Mealtimes...an example of motherhood through a doctor's eyes
Getting Alyvia to eat a piece of toast for breakfast is harder than persuading a cocaine addict to give up.
Weaning was the thing I was looking forward to the most as she turned 6 months. I pictured Alyvia sitting with us as a family while we all ate together and enjoyed each other’s company. The reality was, eating more than 1 spoon of anything slightly nutritious took over an hour!
By that time, CD had finished his breakfast, and had started planning our activities for the weekend. My cold breakfast was barely palatable and my sweet and pleading tone had quickly disappeared from my voice! In that hour, I could have seen at least 3 patients, discussed and formed a comprehensive management plan for their heart failure and reviewed one patient in emergency! I HATE inefficiency and yet in the back of my mind, this is how I was being.
CD on the other hand, spends his time operating and striving for perfection and reminded me that it could take all day as long as his daughter finished her food. Apparently I needed to practice the skill that I have been utilizing for all these years…patience!!! So we swapped, he entertained her with anything we could find and her breakfast was done. We both breathed a sigh of relief and got on with our day.
At lunchtime we went to a local restaurant and I asked the waiter to warm up Alyvia’s beautifully made vegetable puree. While we waited for our food, Alyvia looked at hers and turned her face immediately. I was still somewhat hopeful that she might want it as soon as she tried it. I cut up all the organic vegetables that morning and added a few little natural spices to make it more appetizing for her. Having tried it myself, I was proud and hopeful she wouldn’t be able to resist her mother’s food.
Having made every farm animal noise to get her to open her mouth, she finally let me put an eighth of the spoon in. She tasted it, made a face and spat it out. I gave CD the look and we tried to keep our cool in the restaurant. I thought of my colleagues and what they were doing at this time. Obviously they were busy working and making a difference to people’s lives. I’m sure their patients listened to them, they also probably got a smile from them too!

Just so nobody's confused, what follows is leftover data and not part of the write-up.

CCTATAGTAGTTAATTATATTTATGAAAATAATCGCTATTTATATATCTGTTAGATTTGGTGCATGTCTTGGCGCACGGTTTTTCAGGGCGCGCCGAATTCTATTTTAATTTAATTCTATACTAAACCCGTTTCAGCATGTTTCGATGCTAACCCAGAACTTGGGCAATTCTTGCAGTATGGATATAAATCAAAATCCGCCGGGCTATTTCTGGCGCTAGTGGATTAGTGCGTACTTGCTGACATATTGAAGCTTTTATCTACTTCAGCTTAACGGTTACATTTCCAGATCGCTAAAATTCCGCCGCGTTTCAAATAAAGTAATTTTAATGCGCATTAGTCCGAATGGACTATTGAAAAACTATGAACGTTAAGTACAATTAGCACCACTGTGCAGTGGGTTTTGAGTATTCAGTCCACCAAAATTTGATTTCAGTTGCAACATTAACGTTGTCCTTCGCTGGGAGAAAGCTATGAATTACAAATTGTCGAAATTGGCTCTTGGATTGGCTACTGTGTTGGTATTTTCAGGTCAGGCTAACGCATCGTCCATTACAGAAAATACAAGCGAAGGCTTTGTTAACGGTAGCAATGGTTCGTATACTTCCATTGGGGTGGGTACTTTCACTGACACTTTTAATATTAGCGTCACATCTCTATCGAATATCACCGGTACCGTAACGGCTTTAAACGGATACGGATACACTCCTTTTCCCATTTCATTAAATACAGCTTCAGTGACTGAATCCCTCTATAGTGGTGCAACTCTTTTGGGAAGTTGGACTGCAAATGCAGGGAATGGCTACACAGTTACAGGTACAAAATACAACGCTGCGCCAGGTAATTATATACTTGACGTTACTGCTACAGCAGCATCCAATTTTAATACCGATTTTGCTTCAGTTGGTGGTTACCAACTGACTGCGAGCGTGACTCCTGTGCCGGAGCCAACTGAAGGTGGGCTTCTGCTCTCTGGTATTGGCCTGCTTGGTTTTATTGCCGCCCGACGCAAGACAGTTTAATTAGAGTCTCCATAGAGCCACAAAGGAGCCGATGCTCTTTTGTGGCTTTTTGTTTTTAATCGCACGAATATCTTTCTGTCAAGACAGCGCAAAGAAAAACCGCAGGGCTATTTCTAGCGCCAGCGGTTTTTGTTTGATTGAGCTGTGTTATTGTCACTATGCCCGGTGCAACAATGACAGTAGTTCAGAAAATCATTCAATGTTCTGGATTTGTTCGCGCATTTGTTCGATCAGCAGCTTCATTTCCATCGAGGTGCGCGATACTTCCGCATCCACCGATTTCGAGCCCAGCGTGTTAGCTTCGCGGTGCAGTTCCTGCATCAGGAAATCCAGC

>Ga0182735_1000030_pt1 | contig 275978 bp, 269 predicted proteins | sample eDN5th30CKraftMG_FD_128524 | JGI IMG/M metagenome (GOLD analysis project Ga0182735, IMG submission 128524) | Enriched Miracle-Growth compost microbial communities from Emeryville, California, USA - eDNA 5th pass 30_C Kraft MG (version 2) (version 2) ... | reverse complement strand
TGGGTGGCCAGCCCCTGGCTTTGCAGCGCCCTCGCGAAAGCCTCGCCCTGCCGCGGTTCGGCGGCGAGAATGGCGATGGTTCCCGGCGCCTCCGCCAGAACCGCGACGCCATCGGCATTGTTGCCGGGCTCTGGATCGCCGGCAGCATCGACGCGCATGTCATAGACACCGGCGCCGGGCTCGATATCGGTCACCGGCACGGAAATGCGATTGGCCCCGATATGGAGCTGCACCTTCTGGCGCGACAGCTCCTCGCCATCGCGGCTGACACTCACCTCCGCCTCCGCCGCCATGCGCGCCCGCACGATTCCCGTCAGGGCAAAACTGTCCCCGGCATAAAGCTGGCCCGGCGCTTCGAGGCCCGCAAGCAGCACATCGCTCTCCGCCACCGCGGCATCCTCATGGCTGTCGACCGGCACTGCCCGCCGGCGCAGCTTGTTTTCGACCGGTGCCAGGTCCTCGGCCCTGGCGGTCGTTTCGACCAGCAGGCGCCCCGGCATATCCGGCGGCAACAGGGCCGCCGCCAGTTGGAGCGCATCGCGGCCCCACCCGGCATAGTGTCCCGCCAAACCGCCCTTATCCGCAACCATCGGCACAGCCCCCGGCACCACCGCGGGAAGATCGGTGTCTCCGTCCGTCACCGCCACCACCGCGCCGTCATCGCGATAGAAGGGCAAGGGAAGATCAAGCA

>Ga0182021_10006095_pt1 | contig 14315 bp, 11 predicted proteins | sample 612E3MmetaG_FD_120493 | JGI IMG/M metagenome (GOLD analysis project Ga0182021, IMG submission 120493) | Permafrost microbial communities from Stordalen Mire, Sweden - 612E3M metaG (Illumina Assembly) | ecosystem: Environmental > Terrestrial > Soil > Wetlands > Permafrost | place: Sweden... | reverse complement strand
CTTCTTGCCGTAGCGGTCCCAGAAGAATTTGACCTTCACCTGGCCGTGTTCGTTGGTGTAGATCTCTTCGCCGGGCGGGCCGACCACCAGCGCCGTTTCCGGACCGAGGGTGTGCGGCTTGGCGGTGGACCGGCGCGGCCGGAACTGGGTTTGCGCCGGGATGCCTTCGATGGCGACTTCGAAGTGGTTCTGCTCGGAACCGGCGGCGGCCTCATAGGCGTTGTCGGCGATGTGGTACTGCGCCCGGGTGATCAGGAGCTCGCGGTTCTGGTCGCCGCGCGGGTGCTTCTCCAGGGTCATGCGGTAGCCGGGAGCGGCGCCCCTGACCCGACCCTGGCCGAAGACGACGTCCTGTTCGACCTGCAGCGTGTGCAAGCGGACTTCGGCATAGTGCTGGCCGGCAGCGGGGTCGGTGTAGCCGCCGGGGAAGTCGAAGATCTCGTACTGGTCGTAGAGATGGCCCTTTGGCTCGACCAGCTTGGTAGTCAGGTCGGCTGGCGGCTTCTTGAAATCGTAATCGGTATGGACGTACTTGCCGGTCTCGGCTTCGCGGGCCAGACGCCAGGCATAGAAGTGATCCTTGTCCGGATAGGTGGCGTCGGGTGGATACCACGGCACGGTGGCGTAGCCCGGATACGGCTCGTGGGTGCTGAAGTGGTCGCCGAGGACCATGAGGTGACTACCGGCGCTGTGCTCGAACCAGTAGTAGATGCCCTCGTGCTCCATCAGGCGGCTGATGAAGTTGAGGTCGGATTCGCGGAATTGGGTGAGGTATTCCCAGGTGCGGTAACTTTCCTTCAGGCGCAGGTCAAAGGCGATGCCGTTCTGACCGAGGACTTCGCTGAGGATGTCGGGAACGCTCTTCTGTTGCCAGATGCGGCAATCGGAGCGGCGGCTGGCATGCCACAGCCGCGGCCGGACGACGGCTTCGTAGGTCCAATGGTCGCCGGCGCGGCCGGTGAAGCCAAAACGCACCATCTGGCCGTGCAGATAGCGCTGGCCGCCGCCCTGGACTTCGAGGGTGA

I took a huge breath again and got out our savior these days…the phone. It contained her favourite nursery rhymes and as she got lost in the music, she opened her mouth like a robot and ate her food. There was not much interest in the food. This reminded me of the sick elderly patient in hospital who had no interest in engaging with the world, nor her appetite, and was fed by the hospital volunteer reluctantly. ‘Come on Alyvia, my food is better than hospital food at least!’ I thought.
I regularly exercise the qualities I have as a doctor on Alyvia and tolerance is usually the skill I practice the most! Along with patience, courage and lenience. Alyvia on the other hand has perfected her negotiating skills!
I smiled and gave her a kiss as she took her last spoonful. Again, my food had gone cold and CD and I didn’t manage a real conversation other then agreeing to leave a generous tip for the waiter for all the mess Alyvia had made.
Following Alyvia’s afternoon nap, the day flew by and dinnertime was now upon us. I had made mashed potato with flakes of salmon. This time, she pointed at the phone before I even started trying to feed her. Having tried to distract her with something else, as soon as it was time to open her mouth, she asked for it again. I spoke to her sternly and left a minute for her to try to understand what I had said. She displayed a mini-tantrum and I sat there and listened…after all, the doctor-patient relationship worked best when there was a mutual understanding so surely this ought to be the same for the mother-baby relationship? No. Alyvia won and out came the alphabet song. Dinner was over for Alyvia while the guilt began for me.
Guilt is a strange emotion. It starts with a voice in my head telling me that I am not bringing up my child correctly and then ends with the conclusion that I am a bad mother. A guilty doctor in my eyes is an underperforming one, hence I didn’t feel guilt very often. Somehow perfecting my profession wasn’t as important to me anymore. I wanted to be a perfect mother.
I went to bed with that thought and woke up the next day feeling motivated. Every day was a challenge and I was determined not to be so hard on myself. After all, I couldn’t possibly save EVERY life could I???
Alyvia and I had breakfast together that morning while watching her favourite story ‘The Hungry Caterpillar. ‘
P.S:- If any of you are wondering about Sophia, well she is officially one month away from being weaned and I am not going to put any pressure on myself this time!